by John Ryan
As the resolution season unfolds, I want to sound the alarm about falling 'shoulds': how we should eat less fat, should get more exercise, should eat more fruits and vegetables, blah, blah, blah. To my way of thinking we'd all be a lot better off if we stopped 'shoulding' all over each other.
I don't need anyone to tell me the virtues of brown rice and beans. I know I should eat more of them. The trouble is, everywhere I look there's all this free fat. When I'm out and about and hunger strikes, the fastest fix is a burger, which often comes with free fries. It's only after I'm full that I regret that burgers and fries are so cheap and convenient.
In the same way that credit cards allow us to enjoy comforts beyond our weekly paycheck, the proliferation of high-fat, convenience foods allow us to eat beyond our activity level. So every January 1st we find ourselves vulnerable to shoulds.
I can deal with the temptations of fast food, but when it comes to cooking, rather than should-ing us to death, I'd like to see health pundits exposing the deceit of many low-fat recipes. I'd like to see them point out how a lot of "lite" cooking is not rich food sensibly trimmed of excess, but rich food replaced with a low-fat or non-fat impostor. For instance, how the lite approach gives us ways to put more fat-free whipped topping on our pumpkin pie rather than giving us desserts that don't require whipped cream. From the faux fat world the message comes across loud and clear that only rich, high-fat food is worth eating. So while industry and low-fat writers should us about rice and beans, they themselves don't get really excited until they figure out ways to get us rich, creamy recipes we can eat every day.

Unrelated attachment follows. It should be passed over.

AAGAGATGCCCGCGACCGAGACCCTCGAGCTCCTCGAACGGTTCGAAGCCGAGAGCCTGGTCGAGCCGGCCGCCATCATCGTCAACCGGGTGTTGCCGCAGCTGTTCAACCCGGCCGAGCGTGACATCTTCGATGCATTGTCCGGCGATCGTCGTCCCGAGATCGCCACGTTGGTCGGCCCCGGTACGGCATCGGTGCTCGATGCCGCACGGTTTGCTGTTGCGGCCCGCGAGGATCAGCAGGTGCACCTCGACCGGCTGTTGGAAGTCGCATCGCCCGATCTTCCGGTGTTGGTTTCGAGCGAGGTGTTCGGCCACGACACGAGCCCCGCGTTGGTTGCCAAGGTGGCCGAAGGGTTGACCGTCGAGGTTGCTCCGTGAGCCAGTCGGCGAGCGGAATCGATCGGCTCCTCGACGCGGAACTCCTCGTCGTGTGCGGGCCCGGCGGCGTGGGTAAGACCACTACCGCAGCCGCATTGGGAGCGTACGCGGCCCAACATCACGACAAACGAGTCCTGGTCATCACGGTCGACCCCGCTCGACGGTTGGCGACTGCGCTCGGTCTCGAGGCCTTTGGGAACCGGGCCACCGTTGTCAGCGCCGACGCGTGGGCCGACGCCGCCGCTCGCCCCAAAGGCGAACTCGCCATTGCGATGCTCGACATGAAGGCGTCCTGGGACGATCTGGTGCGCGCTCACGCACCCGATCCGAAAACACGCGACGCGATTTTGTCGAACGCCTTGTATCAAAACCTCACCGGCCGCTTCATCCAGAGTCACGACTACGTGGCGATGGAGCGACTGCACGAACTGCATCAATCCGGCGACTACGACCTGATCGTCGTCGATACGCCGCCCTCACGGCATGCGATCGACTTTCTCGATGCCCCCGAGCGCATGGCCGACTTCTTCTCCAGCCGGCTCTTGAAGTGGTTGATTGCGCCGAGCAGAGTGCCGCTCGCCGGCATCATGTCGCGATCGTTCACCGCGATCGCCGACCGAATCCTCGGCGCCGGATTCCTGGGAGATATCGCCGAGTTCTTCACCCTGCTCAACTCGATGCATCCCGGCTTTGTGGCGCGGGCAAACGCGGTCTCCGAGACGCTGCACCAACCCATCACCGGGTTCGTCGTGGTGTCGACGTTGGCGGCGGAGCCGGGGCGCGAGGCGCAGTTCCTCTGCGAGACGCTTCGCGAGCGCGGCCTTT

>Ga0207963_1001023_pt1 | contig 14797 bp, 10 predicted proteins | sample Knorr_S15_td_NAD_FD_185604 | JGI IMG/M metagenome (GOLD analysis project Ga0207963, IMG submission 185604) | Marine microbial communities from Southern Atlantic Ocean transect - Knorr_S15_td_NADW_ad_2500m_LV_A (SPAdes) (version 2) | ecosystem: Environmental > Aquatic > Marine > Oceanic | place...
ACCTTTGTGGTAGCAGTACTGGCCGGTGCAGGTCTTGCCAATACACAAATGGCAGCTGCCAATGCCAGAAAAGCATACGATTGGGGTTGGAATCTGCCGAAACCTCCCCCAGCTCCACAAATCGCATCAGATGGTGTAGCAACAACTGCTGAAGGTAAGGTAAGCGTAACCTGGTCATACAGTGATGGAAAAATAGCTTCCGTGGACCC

The thing about this approach is that we maintain a ravenous appetite for creamy, sweet, greasy food. And that appetite eclipses the world of delicious food that never did require gobs of cream and butter to be good.
Both chef and musician, John Ryan wrote the Just Good Food blog from 1996 through 2001.
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